# Scala algorithm: Compute maximum sum of subarray (Kadane's algorithm)

## Algorithm goal

Find the maximum sum of a sub-sequence of an array. This problem is known as 'MaxSliceSum' on Codility.

If we have an array like '[1, 2, -3, 4, -5]', the maximum sum of a subarray is 4, that of '[4]'.

## Algorithm in Scala

10 lines of Scala (compatible versions 2.13 & 3.0), showing how concise Scala can be!

## Explanation

### The mathematics

We need to break the problem down into parts: if we have a sequence $$[a,b,c]$$, by brute-force, we would need to look through $$[a]$$, $$[b]$$, $$[c]$$, $$[a,b]$$, $$[b,c]$$, and $$[a,b,c]$$. However, if we had computed $$[a,b]$$, computing $$[a,b,c]$$ from scratch would be redundant (as we have to do many summations more than once) and here we see a possibility of optimisation.

How do we split it into parts? If we define the result $$M_e$$ to be the maximum sum of subarray ending at position $$e$$, then $$M_{e+1}$$ is either that, plus the value $$V_{e+1}$$ at position $$e+1$$, or it is the new value $$V_{e+1}$$. (this is Â© from www.scala-algorithms.com)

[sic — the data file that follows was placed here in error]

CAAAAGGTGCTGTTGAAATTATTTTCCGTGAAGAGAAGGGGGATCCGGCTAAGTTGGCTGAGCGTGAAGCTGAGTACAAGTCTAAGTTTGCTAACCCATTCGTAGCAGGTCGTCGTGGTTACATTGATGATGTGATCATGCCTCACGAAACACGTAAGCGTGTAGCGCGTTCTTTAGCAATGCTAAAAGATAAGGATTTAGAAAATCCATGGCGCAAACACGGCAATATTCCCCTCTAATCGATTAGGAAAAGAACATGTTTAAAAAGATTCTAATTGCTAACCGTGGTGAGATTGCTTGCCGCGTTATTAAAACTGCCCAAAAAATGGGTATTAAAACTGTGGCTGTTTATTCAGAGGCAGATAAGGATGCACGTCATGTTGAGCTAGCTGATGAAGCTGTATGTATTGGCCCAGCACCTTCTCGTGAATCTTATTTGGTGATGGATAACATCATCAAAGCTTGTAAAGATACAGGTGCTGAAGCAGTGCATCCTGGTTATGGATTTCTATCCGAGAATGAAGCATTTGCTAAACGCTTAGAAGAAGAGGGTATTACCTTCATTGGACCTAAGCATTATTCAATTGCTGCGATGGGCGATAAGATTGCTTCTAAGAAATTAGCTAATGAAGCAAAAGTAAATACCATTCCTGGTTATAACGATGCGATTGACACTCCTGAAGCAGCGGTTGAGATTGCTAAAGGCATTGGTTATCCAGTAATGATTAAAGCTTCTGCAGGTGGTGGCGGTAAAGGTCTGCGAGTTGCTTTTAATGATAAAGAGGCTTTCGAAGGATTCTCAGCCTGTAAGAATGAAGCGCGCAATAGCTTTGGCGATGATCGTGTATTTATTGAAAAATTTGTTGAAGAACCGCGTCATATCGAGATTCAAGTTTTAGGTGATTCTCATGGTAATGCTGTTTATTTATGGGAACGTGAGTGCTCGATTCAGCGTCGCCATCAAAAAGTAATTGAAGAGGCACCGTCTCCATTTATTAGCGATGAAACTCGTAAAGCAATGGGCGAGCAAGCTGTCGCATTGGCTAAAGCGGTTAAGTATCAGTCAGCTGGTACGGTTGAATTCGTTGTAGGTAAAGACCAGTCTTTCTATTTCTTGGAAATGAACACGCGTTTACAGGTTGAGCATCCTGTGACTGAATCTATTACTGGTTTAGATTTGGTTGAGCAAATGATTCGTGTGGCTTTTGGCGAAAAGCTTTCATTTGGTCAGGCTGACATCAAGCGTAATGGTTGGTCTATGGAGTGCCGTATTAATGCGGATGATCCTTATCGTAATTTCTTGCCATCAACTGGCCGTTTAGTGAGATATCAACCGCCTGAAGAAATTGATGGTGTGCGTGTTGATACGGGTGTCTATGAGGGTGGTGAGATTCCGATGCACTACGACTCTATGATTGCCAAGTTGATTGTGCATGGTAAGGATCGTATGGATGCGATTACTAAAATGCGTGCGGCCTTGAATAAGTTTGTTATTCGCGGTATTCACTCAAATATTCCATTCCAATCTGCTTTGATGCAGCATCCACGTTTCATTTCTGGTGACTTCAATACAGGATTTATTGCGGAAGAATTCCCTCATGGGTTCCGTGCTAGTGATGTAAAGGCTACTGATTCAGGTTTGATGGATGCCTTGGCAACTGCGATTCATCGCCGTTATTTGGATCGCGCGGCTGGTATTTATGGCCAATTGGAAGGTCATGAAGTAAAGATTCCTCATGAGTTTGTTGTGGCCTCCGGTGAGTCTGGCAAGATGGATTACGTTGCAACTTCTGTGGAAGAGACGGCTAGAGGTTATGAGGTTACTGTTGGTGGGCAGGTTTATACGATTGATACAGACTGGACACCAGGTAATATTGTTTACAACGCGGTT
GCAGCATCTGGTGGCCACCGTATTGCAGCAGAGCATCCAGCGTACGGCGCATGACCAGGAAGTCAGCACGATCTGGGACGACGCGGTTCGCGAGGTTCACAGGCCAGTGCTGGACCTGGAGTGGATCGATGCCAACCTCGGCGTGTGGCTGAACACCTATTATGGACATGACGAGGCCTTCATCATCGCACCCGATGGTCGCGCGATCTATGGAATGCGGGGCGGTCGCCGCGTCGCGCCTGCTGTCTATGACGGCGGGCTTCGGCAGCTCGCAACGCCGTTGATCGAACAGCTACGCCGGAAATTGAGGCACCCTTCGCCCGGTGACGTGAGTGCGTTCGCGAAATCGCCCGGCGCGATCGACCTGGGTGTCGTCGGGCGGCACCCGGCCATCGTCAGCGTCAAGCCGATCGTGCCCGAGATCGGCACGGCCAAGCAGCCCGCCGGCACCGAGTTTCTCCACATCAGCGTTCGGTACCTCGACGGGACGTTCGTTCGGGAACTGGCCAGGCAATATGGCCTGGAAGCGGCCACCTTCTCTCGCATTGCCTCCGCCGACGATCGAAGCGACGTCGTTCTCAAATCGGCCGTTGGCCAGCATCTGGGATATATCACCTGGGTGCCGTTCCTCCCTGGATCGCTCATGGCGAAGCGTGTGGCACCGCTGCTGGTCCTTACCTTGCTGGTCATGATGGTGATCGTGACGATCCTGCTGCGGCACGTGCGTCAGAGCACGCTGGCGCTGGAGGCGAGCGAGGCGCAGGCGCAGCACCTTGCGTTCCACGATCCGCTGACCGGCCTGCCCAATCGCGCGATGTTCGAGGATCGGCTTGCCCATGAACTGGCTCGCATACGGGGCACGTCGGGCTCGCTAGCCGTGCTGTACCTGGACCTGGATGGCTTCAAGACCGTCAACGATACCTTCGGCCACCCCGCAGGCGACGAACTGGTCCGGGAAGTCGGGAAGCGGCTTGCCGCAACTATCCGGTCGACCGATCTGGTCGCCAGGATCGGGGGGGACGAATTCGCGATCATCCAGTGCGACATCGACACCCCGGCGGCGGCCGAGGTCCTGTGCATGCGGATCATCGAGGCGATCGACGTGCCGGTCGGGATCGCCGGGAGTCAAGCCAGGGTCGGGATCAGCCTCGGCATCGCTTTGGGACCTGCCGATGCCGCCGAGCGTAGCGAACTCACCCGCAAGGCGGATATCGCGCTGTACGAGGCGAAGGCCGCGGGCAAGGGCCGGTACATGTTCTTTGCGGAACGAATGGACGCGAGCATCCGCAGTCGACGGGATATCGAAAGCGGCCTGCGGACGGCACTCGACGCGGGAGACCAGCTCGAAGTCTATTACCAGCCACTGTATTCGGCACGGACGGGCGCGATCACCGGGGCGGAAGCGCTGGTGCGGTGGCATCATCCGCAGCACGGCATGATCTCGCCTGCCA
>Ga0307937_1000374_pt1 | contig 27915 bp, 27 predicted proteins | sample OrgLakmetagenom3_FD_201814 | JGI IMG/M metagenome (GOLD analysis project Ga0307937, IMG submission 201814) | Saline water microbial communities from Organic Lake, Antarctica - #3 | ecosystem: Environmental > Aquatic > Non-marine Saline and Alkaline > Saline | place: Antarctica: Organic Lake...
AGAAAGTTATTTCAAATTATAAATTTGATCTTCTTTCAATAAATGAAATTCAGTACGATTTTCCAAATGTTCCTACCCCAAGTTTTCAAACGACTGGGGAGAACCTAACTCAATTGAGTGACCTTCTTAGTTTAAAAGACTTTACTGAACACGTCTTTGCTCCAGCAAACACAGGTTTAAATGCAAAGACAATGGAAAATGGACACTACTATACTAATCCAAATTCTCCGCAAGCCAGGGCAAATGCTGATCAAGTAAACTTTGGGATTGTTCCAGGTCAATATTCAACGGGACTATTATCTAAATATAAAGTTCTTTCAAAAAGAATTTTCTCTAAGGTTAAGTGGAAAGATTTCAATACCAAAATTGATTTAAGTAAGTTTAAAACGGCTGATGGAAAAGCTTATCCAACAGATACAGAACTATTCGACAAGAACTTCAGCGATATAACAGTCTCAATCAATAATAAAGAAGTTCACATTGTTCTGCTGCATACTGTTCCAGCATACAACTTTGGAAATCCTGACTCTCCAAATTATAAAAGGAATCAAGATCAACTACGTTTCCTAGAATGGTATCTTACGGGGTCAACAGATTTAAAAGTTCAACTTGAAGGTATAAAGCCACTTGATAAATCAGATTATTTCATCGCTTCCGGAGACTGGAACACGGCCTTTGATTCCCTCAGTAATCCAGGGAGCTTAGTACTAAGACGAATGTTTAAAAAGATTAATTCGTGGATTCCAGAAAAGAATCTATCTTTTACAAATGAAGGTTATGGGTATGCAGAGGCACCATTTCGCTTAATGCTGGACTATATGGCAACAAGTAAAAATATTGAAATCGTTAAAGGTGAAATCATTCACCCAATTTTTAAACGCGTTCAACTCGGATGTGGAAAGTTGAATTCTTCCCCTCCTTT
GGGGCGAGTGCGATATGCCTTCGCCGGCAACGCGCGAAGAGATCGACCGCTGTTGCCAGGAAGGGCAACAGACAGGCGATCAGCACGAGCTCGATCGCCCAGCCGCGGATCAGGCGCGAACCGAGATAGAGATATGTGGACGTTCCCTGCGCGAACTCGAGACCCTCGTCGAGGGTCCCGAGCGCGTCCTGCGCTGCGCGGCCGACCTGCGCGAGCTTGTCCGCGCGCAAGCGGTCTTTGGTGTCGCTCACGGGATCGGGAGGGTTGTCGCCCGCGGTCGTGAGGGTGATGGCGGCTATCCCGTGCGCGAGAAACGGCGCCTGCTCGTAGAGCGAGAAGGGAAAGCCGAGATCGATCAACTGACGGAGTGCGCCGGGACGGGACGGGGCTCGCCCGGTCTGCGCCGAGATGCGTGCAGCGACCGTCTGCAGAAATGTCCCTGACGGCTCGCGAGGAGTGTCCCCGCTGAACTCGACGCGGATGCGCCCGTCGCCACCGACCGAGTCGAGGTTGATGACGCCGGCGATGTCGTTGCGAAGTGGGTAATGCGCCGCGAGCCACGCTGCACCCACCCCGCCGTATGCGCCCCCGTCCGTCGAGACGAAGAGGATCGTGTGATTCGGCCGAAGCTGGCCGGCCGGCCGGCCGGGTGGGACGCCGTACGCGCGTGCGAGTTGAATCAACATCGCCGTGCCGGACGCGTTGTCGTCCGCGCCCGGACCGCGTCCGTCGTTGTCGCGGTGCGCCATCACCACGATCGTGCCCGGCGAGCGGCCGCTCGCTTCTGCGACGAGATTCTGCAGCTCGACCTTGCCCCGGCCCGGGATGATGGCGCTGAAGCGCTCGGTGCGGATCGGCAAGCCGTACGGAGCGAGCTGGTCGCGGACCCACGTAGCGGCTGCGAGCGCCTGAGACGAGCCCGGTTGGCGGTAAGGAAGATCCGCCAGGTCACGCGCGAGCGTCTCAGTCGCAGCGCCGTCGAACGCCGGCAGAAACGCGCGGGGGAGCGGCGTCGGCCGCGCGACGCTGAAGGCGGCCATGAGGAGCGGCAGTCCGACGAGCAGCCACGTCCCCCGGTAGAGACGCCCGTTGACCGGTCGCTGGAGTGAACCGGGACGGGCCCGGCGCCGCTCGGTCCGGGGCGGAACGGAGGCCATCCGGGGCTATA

This leads to a formula $$M_{e+1} = \max\{ M_e, M_e + V_{e+1}\}$$, and now that we have the list of maximum subarrays ending at position $$e$$, we can find the maximum value from those items.

### The code

Once you understand the mathematics, the solution becomes quite straightforward.

## Scala concepts & Hints

1. ### scanLeft and scanRight

Scala's scan functions enable you to do folds like foldLeft and foldRight, while collecting the intermediate results

assert(List(1, 2, 3, 4, 5).scanLeft(0)(_ + _) == List(0, 1, 3, 6, 10, 15))

2. ### Stack Safety

Stack safety is present where a function cannot crash due to overflowing the limit of number of recursive calls.

This function will work for n = 5, but will not work for n = 2000 (crash with java.lang.StackOverflowError) - however there is a way to fix it :-)

In Scala Algorithms, we try to write the algorithms in a stack-safe way, where possible, so that when you use the algorithms, they will not crash on large inputs. However, stack-safe implementations are often more complex, and in some cases, overly complex, for the task at hand.

def sum(from: Int, until: Int): Int =
if (from == until) until else from + sum(from + 1, until)

def thisWillSucceed: Int = sum(1, 5)

def thisWillFail: Int = sum(1, 300)

3. ### View

The .view syntax creates a structure that mirrors another structure, until "forced" by an eager operation like .toList, .foreach, .forall, .count.

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